posted on Wed 9 Mar 2011 3:59 PM
Insights on the Civilian Capacity Review

In response to discussions in the Security Council on civilian capacity for deployment in post conflict situations, the Secretary-General this week issued the independent report of the Senior Advisory Group on “civilian capacity in the aftermath of conflict”. It was published as both a General Assembly and Security Council document (A/65/747-S/2011/85).

The report makes a number of specific recommendations covering four key areas: enabling national ownership, working on global partnership, delivering with expertise and being nimble in the face of transitions. The main idea behind the recommendations is the creation of a system where UN staff based in conflict-affected countries are working with host-community capacities and are supported by civilians from member states with the specialised skills and experiences needed by these countries.

This report followed up the Secretary-General’s recommendation in his 11 June 2009 report on peacebuilding in the immediate aftermath of conflict that a review be undertaken to analyse how the UN and the international community can help broaden and deepen the pool of civilian experts to support the immediate capacity-development needs of countries emerging from conflict. He appointed in March 2010 a Senior Advisory Group chaired by Jean-Marie Guéhenno, former Under-Secretary-General for Peacekeeping Operations, to carry out the review.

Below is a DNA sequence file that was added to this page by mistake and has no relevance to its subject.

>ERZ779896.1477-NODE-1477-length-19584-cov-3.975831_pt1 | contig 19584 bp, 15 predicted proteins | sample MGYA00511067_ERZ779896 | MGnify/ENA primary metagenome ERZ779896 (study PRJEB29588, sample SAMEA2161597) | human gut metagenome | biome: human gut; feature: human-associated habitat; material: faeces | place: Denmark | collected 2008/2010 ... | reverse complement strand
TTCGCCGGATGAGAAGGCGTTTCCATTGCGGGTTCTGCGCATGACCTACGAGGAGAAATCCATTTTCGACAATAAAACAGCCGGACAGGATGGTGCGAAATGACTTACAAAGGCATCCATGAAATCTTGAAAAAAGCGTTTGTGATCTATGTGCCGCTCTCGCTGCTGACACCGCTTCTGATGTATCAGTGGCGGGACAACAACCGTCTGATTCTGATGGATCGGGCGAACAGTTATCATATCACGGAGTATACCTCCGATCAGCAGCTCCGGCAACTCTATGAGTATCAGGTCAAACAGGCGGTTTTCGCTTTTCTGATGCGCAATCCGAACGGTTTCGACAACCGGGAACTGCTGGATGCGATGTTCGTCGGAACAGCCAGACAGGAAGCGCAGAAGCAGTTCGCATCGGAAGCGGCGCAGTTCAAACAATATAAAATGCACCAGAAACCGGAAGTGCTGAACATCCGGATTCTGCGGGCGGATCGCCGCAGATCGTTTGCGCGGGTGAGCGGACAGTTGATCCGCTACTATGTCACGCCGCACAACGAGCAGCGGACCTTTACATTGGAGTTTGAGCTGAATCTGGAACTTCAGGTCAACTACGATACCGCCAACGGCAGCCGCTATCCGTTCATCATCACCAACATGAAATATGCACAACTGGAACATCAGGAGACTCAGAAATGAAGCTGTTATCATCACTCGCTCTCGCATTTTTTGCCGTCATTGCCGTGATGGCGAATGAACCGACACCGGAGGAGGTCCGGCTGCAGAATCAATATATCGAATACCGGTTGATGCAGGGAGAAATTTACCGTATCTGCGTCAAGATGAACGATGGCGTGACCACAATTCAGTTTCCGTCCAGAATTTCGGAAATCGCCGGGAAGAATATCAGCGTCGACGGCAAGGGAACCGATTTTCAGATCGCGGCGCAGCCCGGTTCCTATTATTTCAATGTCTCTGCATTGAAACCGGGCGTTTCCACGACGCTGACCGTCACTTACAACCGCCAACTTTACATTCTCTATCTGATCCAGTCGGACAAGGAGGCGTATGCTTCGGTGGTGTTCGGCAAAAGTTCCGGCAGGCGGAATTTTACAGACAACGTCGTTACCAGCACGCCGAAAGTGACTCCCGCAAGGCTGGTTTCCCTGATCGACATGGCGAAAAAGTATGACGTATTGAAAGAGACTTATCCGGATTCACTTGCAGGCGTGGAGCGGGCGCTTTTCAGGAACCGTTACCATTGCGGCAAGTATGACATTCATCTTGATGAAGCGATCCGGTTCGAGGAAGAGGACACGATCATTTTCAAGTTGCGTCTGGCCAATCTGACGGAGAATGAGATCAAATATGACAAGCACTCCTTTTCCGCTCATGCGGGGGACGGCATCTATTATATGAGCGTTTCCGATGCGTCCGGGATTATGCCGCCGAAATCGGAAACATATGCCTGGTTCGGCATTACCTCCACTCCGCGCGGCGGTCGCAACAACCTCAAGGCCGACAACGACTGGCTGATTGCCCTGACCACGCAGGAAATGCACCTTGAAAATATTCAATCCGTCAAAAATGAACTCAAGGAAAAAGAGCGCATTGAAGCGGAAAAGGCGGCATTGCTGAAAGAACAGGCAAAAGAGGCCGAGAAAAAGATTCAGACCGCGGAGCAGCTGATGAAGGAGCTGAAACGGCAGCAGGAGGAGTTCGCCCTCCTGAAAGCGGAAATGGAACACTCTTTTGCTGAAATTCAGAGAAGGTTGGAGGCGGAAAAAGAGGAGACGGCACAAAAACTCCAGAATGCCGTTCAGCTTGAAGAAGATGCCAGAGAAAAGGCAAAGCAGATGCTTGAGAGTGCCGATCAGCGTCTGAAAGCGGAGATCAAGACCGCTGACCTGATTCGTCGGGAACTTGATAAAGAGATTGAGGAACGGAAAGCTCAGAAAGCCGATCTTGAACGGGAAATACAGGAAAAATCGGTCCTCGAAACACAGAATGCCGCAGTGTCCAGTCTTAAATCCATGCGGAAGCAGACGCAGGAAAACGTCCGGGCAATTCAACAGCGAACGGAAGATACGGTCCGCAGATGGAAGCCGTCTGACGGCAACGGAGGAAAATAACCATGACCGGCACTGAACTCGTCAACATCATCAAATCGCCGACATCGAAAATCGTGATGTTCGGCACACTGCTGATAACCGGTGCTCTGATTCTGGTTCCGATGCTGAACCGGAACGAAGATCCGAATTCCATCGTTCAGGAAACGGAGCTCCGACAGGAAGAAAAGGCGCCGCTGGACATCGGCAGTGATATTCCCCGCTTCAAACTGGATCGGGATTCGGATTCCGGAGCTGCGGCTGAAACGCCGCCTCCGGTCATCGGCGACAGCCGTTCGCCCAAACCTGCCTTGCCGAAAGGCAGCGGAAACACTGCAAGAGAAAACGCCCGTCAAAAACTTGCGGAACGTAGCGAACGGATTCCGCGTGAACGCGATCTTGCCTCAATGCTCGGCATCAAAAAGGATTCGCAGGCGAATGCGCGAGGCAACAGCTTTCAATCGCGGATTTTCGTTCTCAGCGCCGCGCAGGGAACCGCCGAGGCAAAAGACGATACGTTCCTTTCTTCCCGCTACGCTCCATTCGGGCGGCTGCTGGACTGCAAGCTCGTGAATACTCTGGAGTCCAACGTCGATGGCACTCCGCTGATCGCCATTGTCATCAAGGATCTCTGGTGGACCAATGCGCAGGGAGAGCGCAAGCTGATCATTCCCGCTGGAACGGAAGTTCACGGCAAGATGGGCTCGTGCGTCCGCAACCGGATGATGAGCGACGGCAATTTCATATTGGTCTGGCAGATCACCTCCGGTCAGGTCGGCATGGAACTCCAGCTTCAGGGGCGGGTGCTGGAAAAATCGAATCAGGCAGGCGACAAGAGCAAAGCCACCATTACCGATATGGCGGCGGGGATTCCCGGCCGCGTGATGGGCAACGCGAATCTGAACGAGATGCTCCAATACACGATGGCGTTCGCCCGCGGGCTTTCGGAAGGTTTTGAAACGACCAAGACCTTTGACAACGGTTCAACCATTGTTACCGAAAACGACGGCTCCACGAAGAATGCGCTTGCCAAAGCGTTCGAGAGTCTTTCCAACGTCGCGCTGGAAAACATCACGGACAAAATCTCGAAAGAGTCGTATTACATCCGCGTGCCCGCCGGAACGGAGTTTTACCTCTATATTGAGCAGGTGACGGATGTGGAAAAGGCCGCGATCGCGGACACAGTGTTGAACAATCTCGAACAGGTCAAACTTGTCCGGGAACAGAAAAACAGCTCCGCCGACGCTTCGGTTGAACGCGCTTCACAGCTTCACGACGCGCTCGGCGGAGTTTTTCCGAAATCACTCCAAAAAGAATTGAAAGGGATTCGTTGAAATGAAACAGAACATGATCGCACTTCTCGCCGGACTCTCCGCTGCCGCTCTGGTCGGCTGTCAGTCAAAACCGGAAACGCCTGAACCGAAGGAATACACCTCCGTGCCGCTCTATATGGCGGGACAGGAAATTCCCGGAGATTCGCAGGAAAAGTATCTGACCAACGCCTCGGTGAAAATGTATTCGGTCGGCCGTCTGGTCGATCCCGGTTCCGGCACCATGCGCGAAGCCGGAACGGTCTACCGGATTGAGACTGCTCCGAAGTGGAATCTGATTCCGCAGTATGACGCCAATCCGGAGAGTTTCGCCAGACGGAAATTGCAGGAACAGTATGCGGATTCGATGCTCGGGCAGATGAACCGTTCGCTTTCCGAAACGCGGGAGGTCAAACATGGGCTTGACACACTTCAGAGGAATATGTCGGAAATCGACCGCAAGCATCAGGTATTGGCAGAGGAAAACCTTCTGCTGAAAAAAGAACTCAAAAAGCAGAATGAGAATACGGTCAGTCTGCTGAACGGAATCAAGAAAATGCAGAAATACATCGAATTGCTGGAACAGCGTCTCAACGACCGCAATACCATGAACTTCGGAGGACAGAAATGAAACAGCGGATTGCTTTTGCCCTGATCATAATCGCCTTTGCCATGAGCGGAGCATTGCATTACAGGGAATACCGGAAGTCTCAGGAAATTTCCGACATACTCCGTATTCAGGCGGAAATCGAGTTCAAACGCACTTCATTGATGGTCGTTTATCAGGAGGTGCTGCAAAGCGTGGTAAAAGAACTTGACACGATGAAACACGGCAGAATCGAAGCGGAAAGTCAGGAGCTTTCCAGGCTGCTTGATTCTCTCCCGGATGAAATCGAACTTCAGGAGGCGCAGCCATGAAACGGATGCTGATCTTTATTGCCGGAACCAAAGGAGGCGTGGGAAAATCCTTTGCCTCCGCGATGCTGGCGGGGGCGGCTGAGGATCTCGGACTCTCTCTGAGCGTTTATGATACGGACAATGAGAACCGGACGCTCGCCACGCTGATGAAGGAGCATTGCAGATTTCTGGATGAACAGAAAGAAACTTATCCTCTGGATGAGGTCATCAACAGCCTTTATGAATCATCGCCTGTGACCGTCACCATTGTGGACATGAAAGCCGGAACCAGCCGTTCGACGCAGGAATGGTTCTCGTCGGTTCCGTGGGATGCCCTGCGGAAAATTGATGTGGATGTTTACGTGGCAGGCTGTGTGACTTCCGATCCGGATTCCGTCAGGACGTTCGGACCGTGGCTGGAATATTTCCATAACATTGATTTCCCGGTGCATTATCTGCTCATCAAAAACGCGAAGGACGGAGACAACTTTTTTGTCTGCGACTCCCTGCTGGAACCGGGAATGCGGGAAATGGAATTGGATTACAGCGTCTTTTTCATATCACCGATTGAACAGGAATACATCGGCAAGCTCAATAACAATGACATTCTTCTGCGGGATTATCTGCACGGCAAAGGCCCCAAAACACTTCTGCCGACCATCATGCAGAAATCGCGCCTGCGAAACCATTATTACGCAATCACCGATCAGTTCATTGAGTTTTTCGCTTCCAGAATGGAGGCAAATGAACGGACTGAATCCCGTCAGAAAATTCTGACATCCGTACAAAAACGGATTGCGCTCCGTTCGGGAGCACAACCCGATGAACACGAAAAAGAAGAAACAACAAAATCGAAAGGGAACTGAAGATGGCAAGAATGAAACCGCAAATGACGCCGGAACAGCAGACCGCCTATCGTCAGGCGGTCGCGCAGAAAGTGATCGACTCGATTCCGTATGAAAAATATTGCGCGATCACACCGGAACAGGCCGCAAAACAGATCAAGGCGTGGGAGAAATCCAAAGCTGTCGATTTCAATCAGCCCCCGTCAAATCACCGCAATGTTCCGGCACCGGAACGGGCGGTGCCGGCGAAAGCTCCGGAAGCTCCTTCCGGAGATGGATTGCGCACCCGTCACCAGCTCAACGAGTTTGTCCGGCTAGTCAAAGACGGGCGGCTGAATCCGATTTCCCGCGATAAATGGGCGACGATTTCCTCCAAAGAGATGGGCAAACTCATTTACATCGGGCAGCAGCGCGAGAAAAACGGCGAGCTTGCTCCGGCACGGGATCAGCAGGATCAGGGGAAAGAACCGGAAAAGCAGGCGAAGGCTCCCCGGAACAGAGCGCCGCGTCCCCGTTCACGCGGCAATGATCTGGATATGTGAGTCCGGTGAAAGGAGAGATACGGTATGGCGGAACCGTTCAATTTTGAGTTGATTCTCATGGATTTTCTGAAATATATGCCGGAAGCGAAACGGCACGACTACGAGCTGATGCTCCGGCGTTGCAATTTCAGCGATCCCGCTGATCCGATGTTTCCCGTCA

As follow-up to the report the Secretary-General has set up a Steering Group made up of the head of the relevant UN bodies and led by Susana Malcorra, Under-Secretary-General for Field Support.

At this stage it is unclear at which point the Council might consider the report. The report is also expected to be taken up by the General Assembly but no date has been set as yet. Leadership on the issue among member states seems likely to devolve to Canada and Indonesia.